Introduction to Google Compute Engine

Compute Engine allows you to create a Virtual Machine on Googe Cloud Platform. If you have worked on AWS, it’s similar to the EC2 console, where you create a Virtual machine with your required configurations. With Compute Engine, you can choose the OS system from Public images provided by Google or create or import your Private Image to run. Other features come with Compute Engine, and we will discuss some of them while configuring a Virtual Machine.

What are different ways to create Compute Instances?

Let’s get started! You can create Compute Instances using Google Cloud Console(UI), gcloud command line, and API. On this page, I will create compute Engine using UI and command line.

1. In the Google Cloud Navigation Menu, select Compute Engine. I will see the option to create Compute Engine on the top bar.

2. I will create a new Compute instance, so I will select New VM Instance. We will discuss other options in the coming posts.

3. After selecting New VM Instance, I need to fill in other details. First of all, I will provide a name to the instance, and naming will help us differentiate if you run multiple instances inside the project. You don’t want to login into each VM to identify what they are doing, so it’s a good idea to give a name that will help you remember its use case. After that, I will select my instance’s region and availability zone. For example, you will run a web server that will be accessed by people in India, then you may want to choose a region near your consumers to decrease latency.

4. Now, it’s time to select Machine Configuration that is how much RAM and virtual CPU will be used by your VM instance. I will need to choose the machine family, series, and type for this. These settings provide you a predefined set of hardware resources to deploy the VM. You can select these options as per your workload. With the General Purpose family, all series also allows you to choose custom values as per your requirement. If you require GPU, it’s supported in general-purpose N1 VMs or accelerator-optimized A2 VMs. If you need to select GPU type, you can also choose machine family “GPU.” In my case, I don’t have any special requirements, so I will choose a General Purpose family, N1 series, and n1-standard-1 machine type.

You can see the number at the end for most machine types(e.g., n1-standard-1); it’s the number of vCPUs available in this machine type, and you can see it in UI.

5. I will leave some of the configurations default, and now I will configure the boot disk. In the Boot disk section, I can choose which operating system I will use with disk type and size. By default, Debian GNU/Linux is selected with New balanced persistent disk.

However, you can click on “Change” to select the configuration per your need. In my case, I will choose Ubuntu 18.04 with a Balanced persistent disk where disk size is 20GB. We will review these disk options in our future posts to understand their use case. You can also see other options such as CUSTOM IMAGES, SNAPSHOT, and EXISTING DISK and will learn about these options with their use case in our future posts.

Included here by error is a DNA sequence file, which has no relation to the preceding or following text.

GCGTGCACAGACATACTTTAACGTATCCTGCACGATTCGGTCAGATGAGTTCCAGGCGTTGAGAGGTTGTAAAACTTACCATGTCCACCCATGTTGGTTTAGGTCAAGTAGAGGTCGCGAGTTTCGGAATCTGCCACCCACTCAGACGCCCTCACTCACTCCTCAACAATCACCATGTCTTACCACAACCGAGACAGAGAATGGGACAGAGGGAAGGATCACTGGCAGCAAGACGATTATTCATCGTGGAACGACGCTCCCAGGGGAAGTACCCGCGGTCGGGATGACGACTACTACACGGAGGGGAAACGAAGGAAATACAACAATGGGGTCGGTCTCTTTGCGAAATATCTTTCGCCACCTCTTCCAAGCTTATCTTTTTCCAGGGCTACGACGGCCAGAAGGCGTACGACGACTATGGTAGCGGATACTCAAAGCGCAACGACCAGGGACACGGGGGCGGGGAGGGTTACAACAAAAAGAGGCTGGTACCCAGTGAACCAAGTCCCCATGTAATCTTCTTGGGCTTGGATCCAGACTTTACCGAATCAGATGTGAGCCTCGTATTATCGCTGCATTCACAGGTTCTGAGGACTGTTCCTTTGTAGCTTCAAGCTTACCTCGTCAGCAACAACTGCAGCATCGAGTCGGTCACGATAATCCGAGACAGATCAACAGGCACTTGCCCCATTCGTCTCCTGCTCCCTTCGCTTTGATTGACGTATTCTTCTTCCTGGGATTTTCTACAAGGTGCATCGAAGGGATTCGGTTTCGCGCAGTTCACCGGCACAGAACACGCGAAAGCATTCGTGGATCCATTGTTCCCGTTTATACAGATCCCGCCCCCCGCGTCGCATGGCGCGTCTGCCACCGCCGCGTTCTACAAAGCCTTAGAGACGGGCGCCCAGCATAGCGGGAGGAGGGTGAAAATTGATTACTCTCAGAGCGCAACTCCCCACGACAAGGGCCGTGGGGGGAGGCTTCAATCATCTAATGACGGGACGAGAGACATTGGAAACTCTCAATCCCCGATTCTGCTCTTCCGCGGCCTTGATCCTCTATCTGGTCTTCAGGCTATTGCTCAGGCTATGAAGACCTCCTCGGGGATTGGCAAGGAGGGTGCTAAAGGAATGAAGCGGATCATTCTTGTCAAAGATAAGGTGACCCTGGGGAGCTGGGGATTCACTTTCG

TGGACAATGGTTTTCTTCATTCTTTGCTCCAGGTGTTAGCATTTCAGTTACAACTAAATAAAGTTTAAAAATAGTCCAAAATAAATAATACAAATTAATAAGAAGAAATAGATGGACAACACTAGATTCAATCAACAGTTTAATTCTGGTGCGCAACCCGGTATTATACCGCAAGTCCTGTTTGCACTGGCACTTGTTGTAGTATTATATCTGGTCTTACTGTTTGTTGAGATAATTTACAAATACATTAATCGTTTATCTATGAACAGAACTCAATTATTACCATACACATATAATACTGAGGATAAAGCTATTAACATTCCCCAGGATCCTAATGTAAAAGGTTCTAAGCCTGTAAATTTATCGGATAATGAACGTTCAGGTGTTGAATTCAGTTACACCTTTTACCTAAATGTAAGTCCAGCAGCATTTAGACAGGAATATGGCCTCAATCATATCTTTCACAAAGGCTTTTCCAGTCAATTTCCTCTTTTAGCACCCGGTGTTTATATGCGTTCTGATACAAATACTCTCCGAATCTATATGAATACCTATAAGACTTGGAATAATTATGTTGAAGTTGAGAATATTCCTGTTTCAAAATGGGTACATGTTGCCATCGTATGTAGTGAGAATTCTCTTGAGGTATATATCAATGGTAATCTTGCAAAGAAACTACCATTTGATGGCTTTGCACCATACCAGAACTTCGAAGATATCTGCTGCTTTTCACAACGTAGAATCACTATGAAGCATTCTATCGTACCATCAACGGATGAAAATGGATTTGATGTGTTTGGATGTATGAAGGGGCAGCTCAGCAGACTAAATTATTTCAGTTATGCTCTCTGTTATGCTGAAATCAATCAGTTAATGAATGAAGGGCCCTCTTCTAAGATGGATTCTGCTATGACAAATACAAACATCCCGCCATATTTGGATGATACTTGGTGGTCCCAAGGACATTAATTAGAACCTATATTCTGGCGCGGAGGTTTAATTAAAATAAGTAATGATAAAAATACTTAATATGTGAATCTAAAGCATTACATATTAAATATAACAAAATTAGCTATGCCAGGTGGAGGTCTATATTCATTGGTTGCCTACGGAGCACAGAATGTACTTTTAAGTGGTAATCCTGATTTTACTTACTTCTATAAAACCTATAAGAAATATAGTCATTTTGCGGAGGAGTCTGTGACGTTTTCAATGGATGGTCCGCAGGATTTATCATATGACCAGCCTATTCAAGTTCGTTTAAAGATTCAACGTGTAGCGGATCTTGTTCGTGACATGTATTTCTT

There is an option “Deletion Rule” in the advance configuration that you may want to review. This is really helpful if you’re keeping your data secure from accidental VM deletion. If you delete the VM, the default rule says to delete the boot disk. However, you can select the “keep the disk” option, which will not delete the boot disk if your instance gets deleted, and you can create a new VM from this exiting disk. There are other options that you will learn in other posts.

5. I will leave the Identity and API access option default for now, and we will learn this more during IAM roles for Compute Engine. Please be aware that the default option provides read-only access to Storage and Service Management, write access to Stackdriver Logging and Monitoring, read/write access to Service Control.

6. If you are deploying a public web server, you can select the below options as well, and it will create a firewall rule to allow HTTP and HTTPS access from everywhere.

I will leave other options such as networking and Disk to default. We will look deep into these sections in our future posts. After selecting all the configurations, you can also see Monthly estimate charges on the top right screen. Now I will click create, and the GCP console will create a VM with the selected configuration. Billing charges are going to start after I click to make.

You can see my VM is ready, and I can SSH into the VM by clicking SSH. If you create VM for testing, you can terminate the instance once the testing is done to avoid further charges.

Below is the command-line example I use to create a compute instance through the shell or Cloud SDK. All other options default value will be selected except zone and Machine type. Please be aware that zone value is required to create VM through the command line.

gcloud compute instances create intsnace1 --zone=asia-south1-b --machine-type=n1-standard-1

I hope you now know how to create a basic Compute Instance and if you have any questions, please ask in the comments section.

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